Tuning..✨️

I can honestly say there is no way i will rememebr for the next time how the drum sounds on a pillow vs on a mount. I cant see any benefit from tuning on a pillow.

So, you have to tune it twice? just mount it and tune it once, no one is listenting close enough live to tell the difference. Does anyone really appraoch a drummer with a good sound and ask if they used the pillow method to tune? that would be a first I think. Im going to replace my floor tom head soon and ill hand tighten, press to crack the glue and seat it, and tune it once. I know ill get the reply "that works for you" but honestly, that woork for everyone.
You don’t have to use a pillow. You can sit it on a rug, put a t shirt under it, hold your hand on it, etc.

Dang man, were you attacked by a pillow wielding thug or something?

;)
 
You don’t have to use a pillow. You can sit it on a rug, put a t shirt under it, hold your hand on it, etc.

Dang man, were you attacked by a pillow wielding thug or something?

;)
same issue, you are not finished tuning the drum when you take it from the pillow tshirt or whatever else, the pitch is alwas too high so you really dont get to har what the drum sounds like
 
It seems to me you are misunderstanding the purpose and the process of muting one head. It's not a "pillow tuning method". All it does is silence one head so that you can more easily hear the pitch of each lug position on the other head. This is not tuning the drum, it's tuning the head. The tuned drum (fundamental pitch) is the result of both individually tuned heads.
im just not into wasting time.
 
same issue, you are not finished tuning the drum when you take it from the pillow tshirt or whatever else, the pitch is alwas too high so you really dont get to har what the drum sounds like
That's just not an accurate statement.

It's fine if you don't tune this way, but it doesn't waste time if you do it right. And the drum is not too high, either. 😊
 
same issue, you are not finished tuning the drum when you take it from the pillow tshirt or whatever else, the pitch is alwas too high so you really dont get to har what the drum sounds like
You don’t need to hear what the whole drum sounds like if you tune to familiar pitches and know what to expect. At worst, maybe a slight tweak.
 
So, you have to tune it twice? just mount it and tune it once
No. Where did you get that idea? I tune it as perfectly as I can isolating each head. Then I mount it and adjust to taste - which is not very much.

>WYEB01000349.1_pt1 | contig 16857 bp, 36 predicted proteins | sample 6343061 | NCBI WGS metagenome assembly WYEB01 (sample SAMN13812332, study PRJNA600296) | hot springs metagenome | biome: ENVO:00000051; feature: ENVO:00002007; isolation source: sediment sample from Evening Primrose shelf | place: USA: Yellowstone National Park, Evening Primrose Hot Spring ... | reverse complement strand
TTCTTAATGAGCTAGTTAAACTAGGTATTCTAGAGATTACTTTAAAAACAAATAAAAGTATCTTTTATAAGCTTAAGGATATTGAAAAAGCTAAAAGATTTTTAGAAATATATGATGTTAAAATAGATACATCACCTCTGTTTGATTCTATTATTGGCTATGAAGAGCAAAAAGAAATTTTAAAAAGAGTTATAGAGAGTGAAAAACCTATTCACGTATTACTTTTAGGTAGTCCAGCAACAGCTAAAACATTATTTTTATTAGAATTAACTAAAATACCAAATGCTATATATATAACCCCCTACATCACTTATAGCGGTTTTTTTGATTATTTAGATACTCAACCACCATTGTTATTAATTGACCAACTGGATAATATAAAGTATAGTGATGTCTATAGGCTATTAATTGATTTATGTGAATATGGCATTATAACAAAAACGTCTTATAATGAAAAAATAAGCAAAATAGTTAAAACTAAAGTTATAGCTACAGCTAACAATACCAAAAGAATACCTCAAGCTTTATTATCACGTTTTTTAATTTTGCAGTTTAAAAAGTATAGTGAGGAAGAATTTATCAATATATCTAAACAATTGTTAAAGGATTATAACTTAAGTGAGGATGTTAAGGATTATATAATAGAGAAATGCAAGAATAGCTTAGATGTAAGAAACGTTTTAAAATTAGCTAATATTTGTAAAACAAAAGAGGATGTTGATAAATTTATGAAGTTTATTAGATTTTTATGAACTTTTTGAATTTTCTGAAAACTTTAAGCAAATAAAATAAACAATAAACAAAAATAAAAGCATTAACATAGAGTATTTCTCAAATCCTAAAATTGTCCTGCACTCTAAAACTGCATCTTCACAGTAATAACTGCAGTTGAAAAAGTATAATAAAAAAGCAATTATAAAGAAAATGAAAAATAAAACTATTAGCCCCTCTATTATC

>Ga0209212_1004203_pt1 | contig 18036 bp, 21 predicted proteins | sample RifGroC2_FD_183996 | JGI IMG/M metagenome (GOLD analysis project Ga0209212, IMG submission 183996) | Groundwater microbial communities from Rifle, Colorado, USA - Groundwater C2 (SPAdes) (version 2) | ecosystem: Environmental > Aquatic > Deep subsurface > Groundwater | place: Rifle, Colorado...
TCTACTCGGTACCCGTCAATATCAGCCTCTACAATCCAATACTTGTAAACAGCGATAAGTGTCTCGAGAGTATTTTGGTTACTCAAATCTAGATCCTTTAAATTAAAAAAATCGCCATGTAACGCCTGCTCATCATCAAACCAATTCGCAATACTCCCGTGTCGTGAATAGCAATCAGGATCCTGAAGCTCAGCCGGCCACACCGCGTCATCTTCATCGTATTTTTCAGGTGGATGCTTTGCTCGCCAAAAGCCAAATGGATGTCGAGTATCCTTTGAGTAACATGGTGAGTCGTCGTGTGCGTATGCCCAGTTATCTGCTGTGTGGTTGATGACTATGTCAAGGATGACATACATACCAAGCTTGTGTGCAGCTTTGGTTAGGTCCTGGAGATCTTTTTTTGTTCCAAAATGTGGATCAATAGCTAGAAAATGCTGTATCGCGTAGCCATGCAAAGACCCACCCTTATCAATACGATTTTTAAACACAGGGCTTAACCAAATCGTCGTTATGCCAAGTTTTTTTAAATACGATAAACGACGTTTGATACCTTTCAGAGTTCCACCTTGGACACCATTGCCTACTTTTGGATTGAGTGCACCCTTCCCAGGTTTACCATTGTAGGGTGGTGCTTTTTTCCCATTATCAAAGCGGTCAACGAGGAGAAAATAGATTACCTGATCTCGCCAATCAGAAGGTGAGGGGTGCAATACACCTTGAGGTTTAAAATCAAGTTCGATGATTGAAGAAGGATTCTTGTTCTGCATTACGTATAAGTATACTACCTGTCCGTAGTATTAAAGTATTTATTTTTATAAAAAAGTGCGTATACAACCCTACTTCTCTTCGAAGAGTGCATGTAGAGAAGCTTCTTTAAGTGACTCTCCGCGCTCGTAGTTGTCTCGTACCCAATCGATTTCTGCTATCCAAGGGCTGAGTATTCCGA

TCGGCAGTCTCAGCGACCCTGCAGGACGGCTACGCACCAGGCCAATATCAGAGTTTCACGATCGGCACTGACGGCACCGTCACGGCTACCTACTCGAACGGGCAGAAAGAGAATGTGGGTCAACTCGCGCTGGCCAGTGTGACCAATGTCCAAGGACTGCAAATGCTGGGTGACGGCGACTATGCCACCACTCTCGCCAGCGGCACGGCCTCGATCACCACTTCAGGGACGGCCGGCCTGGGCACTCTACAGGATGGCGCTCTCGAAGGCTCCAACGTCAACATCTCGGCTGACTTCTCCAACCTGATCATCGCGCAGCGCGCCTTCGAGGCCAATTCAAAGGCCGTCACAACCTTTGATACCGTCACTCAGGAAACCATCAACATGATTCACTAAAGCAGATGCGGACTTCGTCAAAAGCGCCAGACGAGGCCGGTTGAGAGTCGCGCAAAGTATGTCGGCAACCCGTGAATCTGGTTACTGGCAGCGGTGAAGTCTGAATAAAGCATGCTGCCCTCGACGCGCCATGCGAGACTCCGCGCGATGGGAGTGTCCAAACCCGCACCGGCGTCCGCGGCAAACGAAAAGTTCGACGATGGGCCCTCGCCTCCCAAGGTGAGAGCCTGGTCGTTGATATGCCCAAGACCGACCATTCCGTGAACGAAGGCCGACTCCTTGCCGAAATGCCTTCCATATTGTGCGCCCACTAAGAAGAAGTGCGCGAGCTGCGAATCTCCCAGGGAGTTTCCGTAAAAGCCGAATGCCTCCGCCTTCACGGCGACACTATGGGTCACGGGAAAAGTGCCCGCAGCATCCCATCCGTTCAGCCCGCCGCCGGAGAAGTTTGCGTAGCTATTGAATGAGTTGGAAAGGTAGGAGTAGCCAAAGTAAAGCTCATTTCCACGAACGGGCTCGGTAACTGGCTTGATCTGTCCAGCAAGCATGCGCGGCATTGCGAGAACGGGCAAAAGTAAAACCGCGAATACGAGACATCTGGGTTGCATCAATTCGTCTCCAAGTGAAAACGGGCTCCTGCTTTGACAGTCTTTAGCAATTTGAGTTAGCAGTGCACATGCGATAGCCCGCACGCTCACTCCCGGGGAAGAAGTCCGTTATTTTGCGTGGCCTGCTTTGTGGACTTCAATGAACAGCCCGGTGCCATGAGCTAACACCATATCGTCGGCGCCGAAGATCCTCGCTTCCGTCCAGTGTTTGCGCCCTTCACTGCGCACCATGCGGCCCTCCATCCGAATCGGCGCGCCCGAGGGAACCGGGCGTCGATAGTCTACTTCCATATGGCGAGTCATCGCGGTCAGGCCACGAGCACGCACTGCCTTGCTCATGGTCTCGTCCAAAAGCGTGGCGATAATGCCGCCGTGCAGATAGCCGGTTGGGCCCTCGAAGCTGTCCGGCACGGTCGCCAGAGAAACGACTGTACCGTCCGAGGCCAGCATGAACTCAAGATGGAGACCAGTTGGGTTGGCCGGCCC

They key aspect for me is achieving the best sounding toms I can. If that means tuning them three different times and taking more minutes - that's OK.
I can't tune a drum effectively mounted, especially with the bottom lugs near the bass drum or low down near the floor. It also takes too long.
 
If you’re using a tune bot, I do not mute the other side head…I just use my finger near the center of the head currently being tuned to help capture the lug reading. Sometimes that is not necessary. But most of the time, it helps the tune bot capture a “real” frequency. I like the tune bot but more than half the battle is learning to ignore bogus readings. When the lug readings are appearing pretty consistent and accurate per the bot….I will remove my finger and just start tapping completely around the head lug to lug to lug and see if it passes my ear test. Then you can smack the middle and check the entire fundamental

I stopped muting the opposite head because one time I was using a pillow….totally forgot I was working with the snare…went to turn the drum and ended up snagging and damaging a snare wire. Obviously not an issue on a tom or a snare with the wires removed…but it’s just faster to use a finger.
 
A snare is a different beast in relation of batter to reso heads ratios, but with toms how do you tune your toms in relation to batter to reso pitch (the same, reso higher, reso lower)? Do you tune differently for studio and live? I'd wager more tune the toms reso higher than batter but that's really a guess (a lower reso sounds tubby to me). At home ,in my small room ,I am tuning my toms reso up way snare tight to reduce sustain. Playing live when I was gigging I tuned the batter and reso equally so they really sing. I don't like stifling a kit but dang it's too much in my little drum room.
 
A snare is a different beast in relation of batter to reso heads ratios, but with toms how do you tune your toms in relation to batter to reso pitch (the same, reso higher, reso lower)? Do you tune differently for studio and live? I'd wager more tune the toms reso higher than batter but that's really a guess (a lower reso sounds tubby to me). At home ,in my small room ,I am tuning my toms reso up way snare tight to reduce sustain. Playing live when I was gigging I tuned the batter and reso equally so they really sing. I don't like stifling a kit but dang it's too much in my little drum room.